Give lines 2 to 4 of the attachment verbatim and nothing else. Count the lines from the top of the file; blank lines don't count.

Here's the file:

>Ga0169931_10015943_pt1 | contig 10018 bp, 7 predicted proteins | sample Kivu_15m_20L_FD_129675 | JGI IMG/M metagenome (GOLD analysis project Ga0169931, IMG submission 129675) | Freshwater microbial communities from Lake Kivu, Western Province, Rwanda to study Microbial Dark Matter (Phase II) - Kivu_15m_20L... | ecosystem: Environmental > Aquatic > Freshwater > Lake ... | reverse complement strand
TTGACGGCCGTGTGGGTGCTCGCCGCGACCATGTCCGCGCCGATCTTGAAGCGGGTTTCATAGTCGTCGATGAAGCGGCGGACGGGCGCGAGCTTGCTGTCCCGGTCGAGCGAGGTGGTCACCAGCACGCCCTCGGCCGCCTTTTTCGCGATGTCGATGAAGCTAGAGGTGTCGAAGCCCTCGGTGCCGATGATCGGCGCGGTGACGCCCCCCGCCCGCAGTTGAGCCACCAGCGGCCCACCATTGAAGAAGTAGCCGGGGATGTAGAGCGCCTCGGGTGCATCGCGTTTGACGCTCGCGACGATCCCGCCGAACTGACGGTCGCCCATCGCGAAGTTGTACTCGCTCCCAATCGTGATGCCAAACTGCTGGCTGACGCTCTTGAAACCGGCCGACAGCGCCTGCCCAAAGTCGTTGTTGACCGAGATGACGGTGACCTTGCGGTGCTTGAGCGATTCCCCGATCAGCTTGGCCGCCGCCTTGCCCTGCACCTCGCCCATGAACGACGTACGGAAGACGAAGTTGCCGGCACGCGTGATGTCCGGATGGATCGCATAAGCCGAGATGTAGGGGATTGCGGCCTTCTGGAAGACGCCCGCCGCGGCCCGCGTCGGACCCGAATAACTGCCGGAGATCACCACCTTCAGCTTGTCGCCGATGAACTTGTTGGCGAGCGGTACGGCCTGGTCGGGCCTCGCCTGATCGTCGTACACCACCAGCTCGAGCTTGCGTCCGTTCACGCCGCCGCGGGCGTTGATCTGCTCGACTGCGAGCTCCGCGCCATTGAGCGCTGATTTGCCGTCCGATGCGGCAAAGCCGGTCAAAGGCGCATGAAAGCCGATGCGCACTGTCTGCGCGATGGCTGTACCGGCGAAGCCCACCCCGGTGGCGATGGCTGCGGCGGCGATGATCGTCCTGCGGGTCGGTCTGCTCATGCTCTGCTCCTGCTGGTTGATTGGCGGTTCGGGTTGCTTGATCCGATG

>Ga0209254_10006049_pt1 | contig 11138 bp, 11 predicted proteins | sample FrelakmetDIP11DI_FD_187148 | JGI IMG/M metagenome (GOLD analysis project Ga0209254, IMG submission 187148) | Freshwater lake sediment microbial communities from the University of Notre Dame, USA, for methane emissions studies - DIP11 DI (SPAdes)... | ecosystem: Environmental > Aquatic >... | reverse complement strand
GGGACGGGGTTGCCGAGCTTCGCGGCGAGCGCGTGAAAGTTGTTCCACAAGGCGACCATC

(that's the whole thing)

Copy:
TTGACGGCCGTGTGGGTGCTCGCCGCGACCATGTCCGCGCCGATCTTGAAGCGGGTTTCATAGTCGTCGATGAAGCGGCGGACGGGCGCGAGCTTGCTGTCCCGGTCGAGCGAGGTGGTCACCAGCACGCCCTCGGCCGCCTTTTTCGCGATGTCGATGAAGCTAGAGGTGTCGAAGCCCTCGGTGCCGATGATCGGCGCGGTGACGCCCCCCGCCCGCAGTTGAGCCACCAGCGGCCCACCATTGAAGAAGTAGCCGGGGATGTAGAGCGCCTCGGGTGCATCGCGTTTGACGCTCGCGACGATCCCGCCGAACTGACGGTCGCCCATCGCGAAGTTGTACTCGCTCCCAATCGTGATGCCAAACTGCTGGCTGACGCTCTTGAAACCGGCCGACAGCGCCTGCCCAAAGTCGTTGTTGACCGAGATGACGGTGACCTTGCGGTGCTTGAGCGATTCCCCGATCAGCTTGGCCGCCGCCTTGCCCTGCACCTCGCCCATGAACGACGTACGGAAGACGAAGTTGCCGGCACGCGTGATGTCCGGATGGATCGCATAAGCCGAGATGTAGGGGATTGCGGCCTTCTGGAAGACGCCCGCCGCGGCCCGCGTCGGACCCGAATAACTGCCGGAGATCACCACCTTCAGCTTGTCGCCGATGAACTTGTTGGCGAGCGGTACGGCCTGGTCGGGCCTCGCCTGATCGTCGTACACCACCAGCTCGAGCTTGCGTCCGTTCACGCCGCCGCGGGCGTTGATCTGCTCGACTGCGAGCTCCGCGCCATTGAGCGCTGATTTGCCGTCCGATGCGGCAAAGCCGGTCAAAGGCGCATGAAAGCCGATGCGCACTGTCTGCGCGATGGCTGTACCGGCGAAGCCCACCCCGGTGGCGATGGCTGCGGCGGCGATGATCGTCCTGCGGGTCGGTCTGCTCATGCTCTGCTCCTGCTGGTTGATTGGCGGTTCGGGTTGCTTGATCCGATG

>Ga0209254_10006049_pt1 | contig 11138 bp, 11 predicted proteins | sample FrelakmetDIP11DI_FD_187148 | JGI IMG/M metagenome (GOLD analysis project Ga0209254, IMG submission 187148) | Freshwater lake sediment microbial communities from the University of Notre Dame, USA, for methane emissions studies - DIP11 DI (SPAdes)... | ecosystem: Environmental > Aquatic >... | reverse complement strand
GGGACGGGGTTGCCGAGCTTCGCGGCGAGCGCGTGAAAGTTGTTCCACAAGGCGACCATC